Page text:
Rendezvous With Destiny – Five Stars

As I read works of history, biography, and other non-fiction, I generally try to underline as I go – highlighting choice sections and phrases so I can remember them or note them later more easily.  This has proven to be particularly useful in longer works, such as Craig Shirley’s Rendezvous with Destiny.   As I noted on the Goodreads review, Shirley takes on the incredibly challenging task of accurately summarizing the 1980 Presidential campaign between Jimmy Carter and Ronald Reagan, and is tremendously successful. Beginning with the heated primaries on both sides, Shirley sheds light on the relationships of all the major challengers.  Shirley doesn’t shy away from the “mess”iness of the campaign life, taking the time to give thorough representations of the candidates’ lives and organized (or disorganized) campaigns.  I highly recommend it to anyone interested in learning more about Reagan and his campaign that really did leave a mark on America for the following 25 years. It’s an enjoyable read and full of fascinating history.

And here I give you just a taste of the highlighted material:

  • “To some generations much is given. Of other generations, much is expected.” – FDR (p. 7)
  • No one in America was investing in the future anymore.  Eat, drink, and be merry, for tomorrow there will be no tomorrow became the idealized philosophy of America in the 1970s. (p. 44)
  • He [Solzhenitsyn] hit the materialism of America especially hard, condemning the worldview that put “man as the center of everything that exists.”  The world, according to Solzhenitsyn, was “at a major turning point.” (p. 44)
  • The “new” Reagan had not changed his basic ideology, only how he presented it.  The focus became the positive aspects of his conservative philosophy.  Rather than talking about balanced budgets, he spoke of limitless opportunities.  He spoke of new horizons for the American people.  His eye was on the dawn and not the dusk.  Rather than dwelling on the past, he offered hope for the future.  Rather than just denouncing collectivism, he expounded on the merits of freedom.  Rather than being “anti-abortion,” Reagan was pro-life.”  To a degree, Reagan’s message was a reaction to Carter’s politics of scarcity, but it was also indicative of Reagan’s own intellectual maturation.  (p. 107)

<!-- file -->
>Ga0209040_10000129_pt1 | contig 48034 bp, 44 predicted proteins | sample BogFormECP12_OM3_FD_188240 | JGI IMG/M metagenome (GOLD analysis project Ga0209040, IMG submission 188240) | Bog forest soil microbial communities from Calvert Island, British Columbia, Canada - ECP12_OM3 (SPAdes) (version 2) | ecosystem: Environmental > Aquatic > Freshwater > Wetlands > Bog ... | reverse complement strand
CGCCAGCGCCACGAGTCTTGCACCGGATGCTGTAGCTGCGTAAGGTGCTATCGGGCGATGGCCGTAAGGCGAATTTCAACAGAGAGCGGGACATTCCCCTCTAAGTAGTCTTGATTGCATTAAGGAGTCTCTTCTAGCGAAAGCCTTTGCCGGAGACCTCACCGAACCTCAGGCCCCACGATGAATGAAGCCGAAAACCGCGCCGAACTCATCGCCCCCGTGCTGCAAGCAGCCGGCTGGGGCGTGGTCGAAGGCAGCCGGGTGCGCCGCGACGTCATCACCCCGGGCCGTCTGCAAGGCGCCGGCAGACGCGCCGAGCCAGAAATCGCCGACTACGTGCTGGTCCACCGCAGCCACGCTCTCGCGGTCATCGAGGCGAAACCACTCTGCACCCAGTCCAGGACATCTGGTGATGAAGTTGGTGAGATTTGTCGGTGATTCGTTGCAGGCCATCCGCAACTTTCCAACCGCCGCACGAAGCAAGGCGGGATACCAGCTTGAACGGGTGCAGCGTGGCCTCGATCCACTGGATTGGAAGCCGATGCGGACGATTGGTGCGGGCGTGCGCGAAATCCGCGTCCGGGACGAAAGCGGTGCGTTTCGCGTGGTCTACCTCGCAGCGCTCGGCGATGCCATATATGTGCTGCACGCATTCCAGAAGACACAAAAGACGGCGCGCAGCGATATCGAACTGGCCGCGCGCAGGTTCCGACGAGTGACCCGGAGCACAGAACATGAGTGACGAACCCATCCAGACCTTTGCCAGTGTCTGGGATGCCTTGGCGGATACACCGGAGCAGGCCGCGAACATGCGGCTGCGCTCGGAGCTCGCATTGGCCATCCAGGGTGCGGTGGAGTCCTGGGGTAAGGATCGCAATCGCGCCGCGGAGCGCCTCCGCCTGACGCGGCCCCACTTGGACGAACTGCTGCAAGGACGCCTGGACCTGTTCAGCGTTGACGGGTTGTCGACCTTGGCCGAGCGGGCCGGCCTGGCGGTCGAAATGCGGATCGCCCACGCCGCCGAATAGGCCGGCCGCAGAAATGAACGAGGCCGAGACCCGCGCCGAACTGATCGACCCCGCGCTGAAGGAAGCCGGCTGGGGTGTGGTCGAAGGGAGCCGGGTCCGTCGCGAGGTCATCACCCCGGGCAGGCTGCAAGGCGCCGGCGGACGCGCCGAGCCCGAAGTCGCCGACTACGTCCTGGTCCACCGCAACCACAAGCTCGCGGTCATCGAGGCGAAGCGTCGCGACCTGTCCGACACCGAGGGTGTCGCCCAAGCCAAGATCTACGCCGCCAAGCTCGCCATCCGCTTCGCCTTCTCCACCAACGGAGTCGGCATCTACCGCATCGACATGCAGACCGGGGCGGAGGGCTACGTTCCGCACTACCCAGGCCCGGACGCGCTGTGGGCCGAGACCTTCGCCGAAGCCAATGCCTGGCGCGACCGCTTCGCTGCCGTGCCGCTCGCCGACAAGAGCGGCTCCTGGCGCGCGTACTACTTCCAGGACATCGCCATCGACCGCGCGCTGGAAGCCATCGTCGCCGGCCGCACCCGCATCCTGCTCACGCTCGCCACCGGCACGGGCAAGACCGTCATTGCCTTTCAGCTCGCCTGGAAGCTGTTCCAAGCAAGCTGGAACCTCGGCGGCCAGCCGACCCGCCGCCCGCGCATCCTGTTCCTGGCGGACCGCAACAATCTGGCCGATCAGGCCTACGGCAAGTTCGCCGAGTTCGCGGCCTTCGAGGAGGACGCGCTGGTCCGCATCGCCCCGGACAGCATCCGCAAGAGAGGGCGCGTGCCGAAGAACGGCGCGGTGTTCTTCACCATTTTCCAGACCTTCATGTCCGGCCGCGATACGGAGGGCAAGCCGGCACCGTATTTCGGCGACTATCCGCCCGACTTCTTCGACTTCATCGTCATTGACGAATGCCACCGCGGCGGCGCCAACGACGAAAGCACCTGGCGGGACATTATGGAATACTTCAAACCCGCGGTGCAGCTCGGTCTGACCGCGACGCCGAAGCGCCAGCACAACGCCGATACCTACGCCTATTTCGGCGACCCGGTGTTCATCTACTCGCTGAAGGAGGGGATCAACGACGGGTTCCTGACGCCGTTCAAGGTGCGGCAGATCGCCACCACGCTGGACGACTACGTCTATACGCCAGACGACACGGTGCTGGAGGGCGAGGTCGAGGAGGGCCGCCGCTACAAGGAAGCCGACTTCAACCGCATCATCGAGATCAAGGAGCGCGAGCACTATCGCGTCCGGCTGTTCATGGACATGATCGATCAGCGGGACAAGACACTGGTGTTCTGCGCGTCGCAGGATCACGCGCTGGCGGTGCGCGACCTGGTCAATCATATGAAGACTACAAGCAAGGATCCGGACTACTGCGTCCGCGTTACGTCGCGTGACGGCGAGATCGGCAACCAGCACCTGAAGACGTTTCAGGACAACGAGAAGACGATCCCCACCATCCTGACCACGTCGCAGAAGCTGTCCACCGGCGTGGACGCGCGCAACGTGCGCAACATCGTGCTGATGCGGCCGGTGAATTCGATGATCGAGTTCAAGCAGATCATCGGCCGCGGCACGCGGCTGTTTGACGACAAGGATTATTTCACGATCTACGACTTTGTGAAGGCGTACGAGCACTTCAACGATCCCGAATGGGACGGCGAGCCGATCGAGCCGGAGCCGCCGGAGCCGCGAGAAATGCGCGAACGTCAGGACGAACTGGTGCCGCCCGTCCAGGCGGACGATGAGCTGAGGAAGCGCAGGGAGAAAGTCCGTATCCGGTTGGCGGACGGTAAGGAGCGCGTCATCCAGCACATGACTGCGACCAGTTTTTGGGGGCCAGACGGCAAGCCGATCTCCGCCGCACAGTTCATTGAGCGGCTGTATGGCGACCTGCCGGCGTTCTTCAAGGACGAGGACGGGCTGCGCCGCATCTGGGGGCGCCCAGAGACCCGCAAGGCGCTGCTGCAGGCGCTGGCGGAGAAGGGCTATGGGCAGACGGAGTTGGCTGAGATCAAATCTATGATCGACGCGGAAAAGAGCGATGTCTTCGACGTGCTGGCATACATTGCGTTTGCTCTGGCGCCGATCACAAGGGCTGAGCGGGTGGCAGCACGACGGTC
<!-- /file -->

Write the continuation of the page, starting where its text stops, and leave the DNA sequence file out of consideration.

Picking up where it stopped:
• “Government exists to protect us from each other.  Where government has gone beyond its limit is in deciding to protect us from ourselves.”  – Reagan (p. 227)
  • Reagan said take the yoke of government off the people and they will save the economy themselves. (p. 231)
  • “I think the biggest single cause [of the breakdown in the family] has been the bureaucratic role of government and the insistence by government that it knows more about raising children than parents do,” he [Reagan] said.  And this: “I would like to take government back from being – or attempting to be – parent, teacher and clergyman and make government what it is intended to be in the first place and that is the servant of the people.” (p. 287)
  • The [1980] platform dealt with pro-life judges, the decontrol of oil and natural gas, more domestic exploration, repealing the national 55-mile-per-hour speed limit, busing, gun control, new defense  systems, and increased pay and incentives for the American GI and military reserves.  It called for rejection of SALT II and for “military superiority” over the Soviets.  It was the most conservative and most specific platform in the history of the party. (p. 329)
  • “Separation of church and state does not mean we have to separate ourselves from our religion.” – Reagan (p. 489)
  • “We don’t have inflation because people are living to well.  We have inflation because the government is living too well.” – Reagan (p. 535)
  • Washington “has usurped powers and autonomy and authority that belongs back at the state and local level.  It has imposed on the individual freedoms of the people, and that there are more of these things that could be solved by the people themselves if they were given a chance or by the levels of government that were closer to them.” – Reagan (p. 541)
  • Viewers saw a man of humility but self-confidence, a conservative who believed that compassion came from the home, the church, and the community and that it could not – and more importantly should not – be imposed by government fiat. (p. 546)
  • “The philosophical collapse of the GOP came with the 2000 campaign of George W. Bush, who ran without calling for a single spending cut, much less the elimination of programs, agencies, or departments.  Worse, neoconservatives moved to fill the philosophical vacuum created by the supply-siders.” – Ed Crane (p. 596)
  • Someone once said that Washington was too small to be a state and too large to be an insane asylum. (p.602)
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